by Lina Vergara Huilcamán

photo by Lina Vergara Huilcamán

photo by Lina Vergara Huilcamán

photo by Lina Vergara Huilcamán photo by Lina Vergara Huilcamán photo by Lina Vergara Huilcamán photo by Lina Vergara Huilcamán photo by Lina Vergara Huilcamán photo by Lina Vergara Huilcamán photo by Lina Vergara Huilcamán photo by Lina Vergara Huilcamán

I was born into a typical Catholic Chilean family and I grew up surrounded by two things: the issues of El Peneca, an illustrated weekly magazine for children that was published in Chile from 1908 to 1960, and Christian iconography. At home there were saints everywhere and they were used to control me when necessary, like the Christ of Veronica, a horrible image of a suffering and blood-stained Jesus which was shown to me every time I stepped out of line and which paralysed me. That is how I understood the importance of images and how to use them. I used to spend a lot of time with my grandfather, who had been an infantry instructor in the Navy and didn’t like when children wasted time, he wanted everybody to do something, all the time. My brother, who was good for nothing, had to march, whereas I had to draw. This is how we spent all our weekend afternoons: my brother marching and I drawing. I drew a lot of portraits of my grandpa, and he liked it. I couldn’t refuse to draw, because my grandpa had been an infantry instructor in the Navy, and we had a very warm but also very manly relationship. I loved him very much. He had an old house in the harbour, henhouses and mousetraps everywhere, and when the sparrows came my grandpa grabbed them and squashed their heads because he didn’t want them to eat the food for the hens. My grandpa had been a serviceman in the Navy, he had killed people, he had been tortured, he had led a hard life. He was my mother’s father and I called him Pancho. He would send me to the beach to collect shells that he chopped up and mixed with the corn for the chickens in order to harden the shells of their eggs, and when his feet hurt and swelled, I would go and take long threads of luche, a seaweed, which I used to wrap them up and reduce their swelling. We loved each other dearly and when he died, I felt like I had lost my father. He was 86 years old and I was about 16. Then my mother died, I was in Mexico at the time and I felt deeply sorrowful. I didn’t fall down and didn’t cry, but the sorrow has never gone away. Up until then, sorrow had been a great suffering that eventually would fade away, whereas the sorrow I felt for my mother’s death stayed with me and I started to live with it.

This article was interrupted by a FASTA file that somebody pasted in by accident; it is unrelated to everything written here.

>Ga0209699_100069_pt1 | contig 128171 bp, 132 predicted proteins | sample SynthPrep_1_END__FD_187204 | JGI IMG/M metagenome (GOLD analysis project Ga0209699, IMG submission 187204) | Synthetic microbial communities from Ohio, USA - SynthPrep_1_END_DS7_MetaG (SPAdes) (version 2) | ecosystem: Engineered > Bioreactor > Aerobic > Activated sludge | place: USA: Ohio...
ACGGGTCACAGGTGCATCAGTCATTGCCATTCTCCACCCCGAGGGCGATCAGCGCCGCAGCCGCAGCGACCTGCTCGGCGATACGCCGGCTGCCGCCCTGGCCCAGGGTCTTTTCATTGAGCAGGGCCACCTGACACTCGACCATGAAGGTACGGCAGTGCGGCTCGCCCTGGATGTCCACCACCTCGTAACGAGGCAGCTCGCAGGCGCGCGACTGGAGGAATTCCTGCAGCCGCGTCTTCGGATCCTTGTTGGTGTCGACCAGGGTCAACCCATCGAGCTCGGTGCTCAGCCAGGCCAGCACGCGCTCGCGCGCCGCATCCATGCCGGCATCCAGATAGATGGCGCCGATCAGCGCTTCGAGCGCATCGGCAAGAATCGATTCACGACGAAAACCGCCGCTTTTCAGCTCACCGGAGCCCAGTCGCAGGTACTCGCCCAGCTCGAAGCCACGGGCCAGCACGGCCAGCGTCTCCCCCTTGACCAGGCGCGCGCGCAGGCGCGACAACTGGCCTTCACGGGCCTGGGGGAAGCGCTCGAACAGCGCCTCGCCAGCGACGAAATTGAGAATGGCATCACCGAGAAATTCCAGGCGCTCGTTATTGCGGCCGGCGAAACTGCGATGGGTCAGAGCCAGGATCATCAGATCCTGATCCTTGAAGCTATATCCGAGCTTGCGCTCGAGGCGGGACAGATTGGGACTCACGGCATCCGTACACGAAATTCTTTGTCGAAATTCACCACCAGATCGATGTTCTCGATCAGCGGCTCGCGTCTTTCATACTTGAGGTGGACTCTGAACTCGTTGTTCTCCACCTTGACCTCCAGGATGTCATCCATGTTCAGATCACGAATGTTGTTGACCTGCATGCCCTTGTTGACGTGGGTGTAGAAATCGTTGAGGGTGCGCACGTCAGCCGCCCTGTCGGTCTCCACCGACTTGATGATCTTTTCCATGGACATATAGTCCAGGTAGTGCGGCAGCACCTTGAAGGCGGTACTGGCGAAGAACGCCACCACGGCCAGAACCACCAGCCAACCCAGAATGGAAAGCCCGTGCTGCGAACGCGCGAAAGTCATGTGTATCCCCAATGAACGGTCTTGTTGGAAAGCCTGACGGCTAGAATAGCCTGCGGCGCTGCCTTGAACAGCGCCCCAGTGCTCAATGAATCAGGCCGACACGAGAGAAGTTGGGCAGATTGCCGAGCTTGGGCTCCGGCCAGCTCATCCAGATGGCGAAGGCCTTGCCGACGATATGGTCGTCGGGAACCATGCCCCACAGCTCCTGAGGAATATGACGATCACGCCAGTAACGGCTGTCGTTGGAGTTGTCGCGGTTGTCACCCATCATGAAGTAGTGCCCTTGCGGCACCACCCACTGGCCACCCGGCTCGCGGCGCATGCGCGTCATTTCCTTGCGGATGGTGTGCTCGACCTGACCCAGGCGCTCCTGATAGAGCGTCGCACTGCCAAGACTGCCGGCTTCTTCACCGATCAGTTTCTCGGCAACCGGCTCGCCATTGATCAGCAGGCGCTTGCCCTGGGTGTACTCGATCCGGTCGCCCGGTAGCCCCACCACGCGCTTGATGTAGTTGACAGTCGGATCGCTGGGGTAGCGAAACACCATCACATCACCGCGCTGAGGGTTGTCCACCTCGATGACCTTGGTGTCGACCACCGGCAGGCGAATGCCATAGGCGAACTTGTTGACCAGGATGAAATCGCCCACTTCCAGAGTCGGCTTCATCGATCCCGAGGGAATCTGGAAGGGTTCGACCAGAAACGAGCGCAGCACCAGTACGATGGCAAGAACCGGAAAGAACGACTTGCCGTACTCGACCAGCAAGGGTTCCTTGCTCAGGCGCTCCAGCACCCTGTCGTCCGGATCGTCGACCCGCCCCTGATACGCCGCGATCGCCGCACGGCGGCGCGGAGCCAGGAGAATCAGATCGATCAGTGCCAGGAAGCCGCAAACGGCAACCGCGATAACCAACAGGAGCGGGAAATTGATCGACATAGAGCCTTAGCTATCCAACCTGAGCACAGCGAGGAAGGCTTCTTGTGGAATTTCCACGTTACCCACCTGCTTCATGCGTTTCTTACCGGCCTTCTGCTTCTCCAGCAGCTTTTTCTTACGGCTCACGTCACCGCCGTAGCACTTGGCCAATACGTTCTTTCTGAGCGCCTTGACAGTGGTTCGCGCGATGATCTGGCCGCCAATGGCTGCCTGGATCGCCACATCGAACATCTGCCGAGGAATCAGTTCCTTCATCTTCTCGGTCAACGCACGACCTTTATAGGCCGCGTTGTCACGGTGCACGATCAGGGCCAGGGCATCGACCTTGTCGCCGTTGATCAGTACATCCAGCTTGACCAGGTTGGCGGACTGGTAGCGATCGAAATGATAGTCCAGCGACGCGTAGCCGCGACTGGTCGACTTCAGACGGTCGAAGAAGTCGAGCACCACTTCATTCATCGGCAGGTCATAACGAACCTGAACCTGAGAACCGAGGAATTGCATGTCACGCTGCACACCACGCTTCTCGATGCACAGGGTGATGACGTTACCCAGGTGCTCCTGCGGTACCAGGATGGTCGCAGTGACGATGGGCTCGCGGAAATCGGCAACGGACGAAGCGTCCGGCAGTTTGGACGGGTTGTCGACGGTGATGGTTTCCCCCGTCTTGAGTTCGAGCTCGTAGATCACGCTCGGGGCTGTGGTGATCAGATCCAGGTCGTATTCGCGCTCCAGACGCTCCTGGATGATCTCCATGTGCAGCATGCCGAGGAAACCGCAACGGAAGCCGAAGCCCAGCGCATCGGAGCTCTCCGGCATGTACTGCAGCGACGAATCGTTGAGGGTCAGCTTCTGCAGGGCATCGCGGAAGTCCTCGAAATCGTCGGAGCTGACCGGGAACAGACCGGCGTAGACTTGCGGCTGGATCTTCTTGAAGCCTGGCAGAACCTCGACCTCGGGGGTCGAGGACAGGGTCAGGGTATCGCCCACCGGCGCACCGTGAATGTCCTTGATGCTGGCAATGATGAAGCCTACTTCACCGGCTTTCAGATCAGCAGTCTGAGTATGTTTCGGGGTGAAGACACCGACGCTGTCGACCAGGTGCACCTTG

I have always had friends, good friends, but I have kept on drawing all the same, it was a daily practice that gave me pleasure. I studied fine arts pedagogy at university, I wanted to become a teacher and I specialised in etching. I also started to make books, I have always loved to do etching like I was creating a book page, I consider etching as part of a book, I don’t like it as an independent work, I have always perceived it as a fragmented structure which needs a sequence to be complete.
I moved to Mexico to study and I soon became broke, so I took my works and showed them to some publishers. They were rejected many times until I knocked on the door of Fondo de Cultura Económica and began to work.* When I went back to Chile with my book by Fondo de Cultura I got some other rejections, but then I met Paulo Slachevsky of LOM ediciones and we started to make books together. I also make books with my friends, between us. I love drawing! I love stories! I love making books! We (westerners) consider drawing and writing as two completely different worlds, but this is a cultural phenomenon with a defined origin, it is not an Aristotelian entelechy. At a certain point in history, drawing and writing were the same thing and over time they split, but text is image. According to our logocentric culture, images are less true than text. The “story” between image and text is a delusion, because they are the same thing, I always consider drawing as a text, a narration, as something to say, I think drawing without a content is just decoration. Decoration is meaningful, too, everything is meaningful, but on a different level. Text is image, typography is abstract imagery. The text is filled with meaning, whereas the image is open to meaning and does not have one in itself.